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Issue:ISSN 2095-1353
           CN 11-6020/Q
Director:Chinese Academy of Sciences
Sponsored by:Chinese Society of Entomological;institute of zoology, chinese academy of sciences;
Address:Chaoyang District No. 1 Beichen West Road, No. 5 hospital,Beijing City,100101, China
Your Position :Home->Past Journals Catalog->2020年57 No.6

Potential threat posed by the fall armyworm Spodoptera frugiperda to shallot and onion crops
Author of the article:TANG Yin GUO Jing-Fei WANG Qin-Ying TAI Hong-Kun HE Kang-Lai WANG Zhen-Ying
Author's Workplace:State Key Laboratory for Biology of Plant Diseases and Insect Pests, Institute of Plant Protection, Chinese Academy of Agricultural Sciences, Beijing 100193, China; College of Plant Protection, Hebei Agricultural University, Baoding 071000, China; Plant Protection and Quarantine Station, Dehong Prefecture, Yunnan Province, Mangshi 678400, China
Key Words:Spodoptera frugiperda; shallot; onion; development; oviposition preference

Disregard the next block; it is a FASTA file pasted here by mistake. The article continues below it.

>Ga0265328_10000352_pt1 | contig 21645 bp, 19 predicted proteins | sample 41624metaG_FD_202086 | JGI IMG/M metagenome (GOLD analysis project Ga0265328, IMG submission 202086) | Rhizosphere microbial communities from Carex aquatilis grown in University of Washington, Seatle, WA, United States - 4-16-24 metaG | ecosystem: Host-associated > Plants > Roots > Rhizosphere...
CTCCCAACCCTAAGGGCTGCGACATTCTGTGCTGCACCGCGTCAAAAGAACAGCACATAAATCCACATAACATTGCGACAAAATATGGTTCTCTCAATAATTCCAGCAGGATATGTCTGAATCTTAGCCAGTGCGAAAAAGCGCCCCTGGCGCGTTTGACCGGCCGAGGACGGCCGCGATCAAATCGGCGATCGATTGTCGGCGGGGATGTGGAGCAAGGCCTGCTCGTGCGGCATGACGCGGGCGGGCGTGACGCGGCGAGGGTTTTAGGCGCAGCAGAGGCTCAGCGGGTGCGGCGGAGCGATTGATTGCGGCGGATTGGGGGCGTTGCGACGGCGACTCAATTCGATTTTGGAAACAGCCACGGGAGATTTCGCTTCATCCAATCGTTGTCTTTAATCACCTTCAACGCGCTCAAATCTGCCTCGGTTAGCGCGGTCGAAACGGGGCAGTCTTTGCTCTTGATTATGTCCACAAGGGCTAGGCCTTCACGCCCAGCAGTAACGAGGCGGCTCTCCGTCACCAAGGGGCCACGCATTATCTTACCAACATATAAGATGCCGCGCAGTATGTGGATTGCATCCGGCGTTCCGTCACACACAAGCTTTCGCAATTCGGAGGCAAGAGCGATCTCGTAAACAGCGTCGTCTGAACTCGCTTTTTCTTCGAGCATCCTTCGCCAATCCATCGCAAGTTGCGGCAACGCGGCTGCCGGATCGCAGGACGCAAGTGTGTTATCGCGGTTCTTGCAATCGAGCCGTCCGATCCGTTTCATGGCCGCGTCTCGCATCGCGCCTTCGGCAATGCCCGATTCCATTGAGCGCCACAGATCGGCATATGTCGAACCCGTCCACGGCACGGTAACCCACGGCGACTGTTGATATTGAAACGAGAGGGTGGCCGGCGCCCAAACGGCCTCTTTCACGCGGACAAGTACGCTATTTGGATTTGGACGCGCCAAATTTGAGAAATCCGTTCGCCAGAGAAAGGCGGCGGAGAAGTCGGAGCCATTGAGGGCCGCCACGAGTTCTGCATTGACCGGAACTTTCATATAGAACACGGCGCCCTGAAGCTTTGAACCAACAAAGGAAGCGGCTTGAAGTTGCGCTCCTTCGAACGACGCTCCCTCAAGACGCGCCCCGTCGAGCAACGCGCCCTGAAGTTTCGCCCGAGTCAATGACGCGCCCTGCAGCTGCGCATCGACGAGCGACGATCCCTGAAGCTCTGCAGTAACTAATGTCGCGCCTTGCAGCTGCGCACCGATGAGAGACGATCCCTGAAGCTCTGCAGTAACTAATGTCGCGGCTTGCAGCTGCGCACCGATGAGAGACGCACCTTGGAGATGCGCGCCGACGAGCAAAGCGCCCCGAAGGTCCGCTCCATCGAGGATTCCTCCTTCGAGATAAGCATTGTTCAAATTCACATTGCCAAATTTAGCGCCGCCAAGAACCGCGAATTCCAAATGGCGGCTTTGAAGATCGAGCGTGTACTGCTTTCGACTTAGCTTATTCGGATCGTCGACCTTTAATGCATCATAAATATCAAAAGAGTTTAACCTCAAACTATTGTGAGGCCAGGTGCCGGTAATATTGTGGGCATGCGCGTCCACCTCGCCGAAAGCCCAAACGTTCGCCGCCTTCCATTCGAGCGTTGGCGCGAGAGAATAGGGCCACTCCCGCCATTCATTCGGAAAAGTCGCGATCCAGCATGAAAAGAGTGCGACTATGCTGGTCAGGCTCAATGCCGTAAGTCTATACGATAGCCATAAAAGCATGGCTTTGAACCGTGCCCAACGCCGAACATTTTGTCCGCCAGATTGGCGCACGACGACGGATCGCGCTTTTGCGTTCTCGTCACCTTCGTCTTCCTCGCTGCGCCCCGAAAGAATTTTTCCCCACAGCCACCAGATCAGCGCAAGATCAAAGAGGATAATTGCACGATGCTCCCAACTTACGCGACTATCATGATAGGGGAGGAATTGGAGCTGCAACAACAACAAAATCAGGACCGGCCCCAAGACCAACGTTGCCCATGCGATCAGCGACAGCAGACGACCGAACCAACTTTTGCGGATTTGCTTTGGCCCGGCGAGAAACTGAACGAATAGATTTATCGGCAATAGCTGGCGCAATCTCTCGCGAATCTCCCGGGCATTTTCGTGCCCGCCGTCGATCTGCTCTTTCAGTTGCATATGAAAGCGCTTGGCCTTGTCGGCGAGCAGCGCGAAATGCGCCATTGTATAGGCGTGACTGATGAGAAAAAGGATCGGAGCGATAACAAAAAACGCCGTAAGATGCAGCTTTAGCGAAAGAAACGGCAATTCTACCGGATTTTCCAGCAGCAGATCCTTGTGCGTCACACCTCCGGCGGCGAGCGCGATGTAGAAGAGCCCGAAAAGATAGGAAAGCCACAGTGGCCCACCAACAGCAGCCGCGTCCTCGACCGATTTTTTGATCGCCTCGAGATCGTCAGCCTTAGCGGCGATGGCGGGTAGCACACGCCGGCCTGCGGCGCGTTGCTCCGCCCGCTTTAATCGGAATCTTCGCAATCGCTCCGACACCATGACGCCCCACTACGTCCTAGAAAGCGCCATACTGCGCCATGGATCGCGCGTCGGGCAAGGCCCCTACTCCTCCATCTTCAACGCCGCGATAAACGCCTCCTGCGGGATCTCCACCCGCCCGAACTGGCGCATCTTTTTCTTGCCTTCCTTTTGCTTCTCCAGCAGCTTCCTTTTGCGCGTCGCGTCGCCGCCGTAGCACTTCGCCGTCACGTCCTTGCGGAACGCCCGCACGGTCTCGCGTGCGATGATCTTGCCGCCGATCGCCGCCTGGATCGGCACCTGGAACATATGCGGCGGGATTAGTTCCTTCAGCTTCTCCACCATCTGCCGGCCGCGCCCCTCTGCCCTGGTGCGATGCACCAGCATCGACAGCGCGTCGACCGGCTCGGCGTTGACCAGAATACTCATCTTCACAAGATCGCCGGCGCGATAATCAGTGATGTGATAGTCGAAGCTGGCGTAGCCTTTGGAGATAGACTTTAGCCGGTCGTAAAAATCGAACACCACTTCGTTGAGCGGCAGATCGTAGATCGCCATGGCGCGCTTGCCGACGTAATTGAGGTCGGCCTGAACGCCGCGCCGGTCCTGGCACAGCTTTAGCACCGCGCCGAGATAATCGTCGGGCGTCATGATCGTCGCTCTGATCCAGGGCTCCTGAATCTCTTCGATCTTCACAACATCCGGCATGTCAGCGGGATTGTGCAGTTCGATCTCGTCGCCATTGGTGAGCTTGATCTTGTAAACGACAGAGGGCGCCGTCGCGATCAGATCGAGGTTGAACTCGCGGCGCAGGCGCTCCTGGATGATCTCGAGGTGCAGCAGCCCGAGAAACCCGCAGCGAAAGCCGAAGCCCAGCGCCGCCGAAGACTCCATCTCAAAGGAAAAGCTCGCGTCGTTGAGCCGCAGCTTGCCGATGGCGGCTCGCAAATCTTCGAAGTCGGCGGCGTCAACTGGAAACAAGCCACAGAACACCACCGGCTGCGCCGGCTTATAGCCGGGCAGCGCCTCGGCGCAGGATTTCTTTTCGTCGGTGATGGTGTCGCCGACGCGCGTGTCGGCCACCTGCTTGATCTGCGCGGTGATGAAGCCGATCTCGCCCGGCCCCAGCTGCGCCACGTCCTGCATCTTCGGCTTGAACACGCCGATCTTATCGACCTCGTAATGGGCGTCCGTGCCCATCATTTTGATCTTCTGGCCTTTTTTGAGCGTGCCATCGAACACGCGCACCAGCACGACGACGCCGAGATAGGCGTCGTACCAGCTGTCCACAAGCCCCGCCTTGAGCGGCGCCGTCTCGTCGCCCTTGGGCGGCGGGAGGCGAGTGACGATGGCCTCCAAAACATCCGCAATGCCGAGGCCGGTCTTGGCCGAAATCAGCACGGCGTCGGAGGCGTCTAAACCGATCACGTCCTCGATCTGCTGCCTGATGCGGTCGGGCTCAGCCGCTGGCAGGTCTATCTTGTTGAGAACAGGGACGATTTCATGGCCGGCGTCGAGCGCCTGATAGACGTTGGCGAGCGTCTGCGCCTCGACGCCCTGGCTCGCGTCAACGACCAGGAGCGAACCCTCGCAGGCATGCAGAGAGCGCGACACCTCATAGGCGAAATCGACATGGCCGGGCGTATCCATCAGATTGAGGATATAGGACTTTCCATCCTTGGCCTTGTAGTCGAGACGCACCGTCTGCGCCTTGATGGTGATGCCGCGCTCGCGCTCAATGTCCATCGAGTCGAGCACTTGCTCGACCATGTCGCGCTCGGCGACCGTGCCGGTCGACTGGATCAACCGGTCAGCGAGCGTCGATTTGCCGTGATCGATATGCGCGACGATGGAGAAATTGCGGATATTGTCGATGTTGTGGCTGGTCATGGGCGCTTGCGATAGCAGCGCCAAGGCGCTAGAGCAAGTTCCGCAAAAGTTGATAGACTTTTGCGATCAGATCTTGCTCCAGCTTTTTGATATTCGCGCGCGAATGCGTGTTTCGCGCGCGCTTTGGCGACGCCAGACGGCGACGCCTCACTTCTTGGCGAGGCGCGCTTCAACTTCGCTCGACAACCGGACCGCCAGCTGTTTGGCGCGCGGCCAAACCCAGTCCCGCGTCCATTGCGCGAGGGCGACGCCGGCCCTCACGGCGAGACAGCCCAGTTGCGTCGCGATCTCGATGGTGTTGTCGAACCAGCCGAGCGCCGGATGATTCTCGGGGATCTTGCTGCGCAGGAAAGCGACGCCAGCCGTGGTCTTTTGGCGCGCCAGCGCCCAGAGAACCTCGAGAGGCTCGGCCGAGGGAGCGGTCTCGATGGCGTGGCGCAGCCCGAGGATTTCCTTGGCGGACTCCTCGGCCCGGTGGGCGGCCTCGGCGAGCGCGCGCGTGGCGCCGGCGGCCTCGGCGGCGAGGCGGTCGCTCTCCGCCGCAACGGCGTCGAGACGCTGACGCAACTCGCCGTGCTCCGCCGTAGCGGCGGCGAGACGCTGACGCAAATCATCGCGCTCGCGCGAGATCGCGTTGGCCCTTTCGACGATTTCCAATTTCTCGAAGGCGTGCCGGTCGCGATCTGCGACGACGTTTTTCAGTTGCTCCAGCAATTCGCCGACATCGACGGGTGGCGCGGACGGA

[Objectives]  To clarify the potential threat posed by the fall armyworm, Spodoptera frugiperda, to shallot and onion crops. [Methods]  The effects of raising S. frugiperda larvae on either shallots or onions on larval growth and development, and the amount of oviposition time spent by adult females on these two host plants, were compared. [Results]  S. frugiperda can successfully complete its life history on both shallots and onions but the larval period was significantly shorter on shallots. The preadult survival rate of S. frugiperda on shallots was significantly higher (0.77) than on onions (0.58). Although there was no significant difference in the adult preoviposition period (APOP) on either host plant the total preoviposition period (TPOP) was significantly longer on shallots than on onions. Although not significant, the fecundity and total longevity of S. frugiperda were higher on shallots than on onions. The intrinsic rate of increase, net reproductive rate and finite rate of increase of S. frugiperdaraised on shallots were significantly higher, and the mean generation time shorter, compared to those raised on onions. There were significant differences in the oviposition preferences of S. frugiperda for different parts of shallots and onion plants. Females preferred to lay eggs on onions, particularly on the middle and upper part of onion plants. [Conclusion]  Although S. frugiperda had high reproductive fitness on both shallots and onions, shallots are the more suitable of these two host plants for this species. Despite this, females preferred to lay eggs on onions rather than shallots. The results of this study contribute to the theory of coevolution between insect pests and host plants, and provide a scientific basis for assessing the risk of S. frugiperda to shallot and onion crops.
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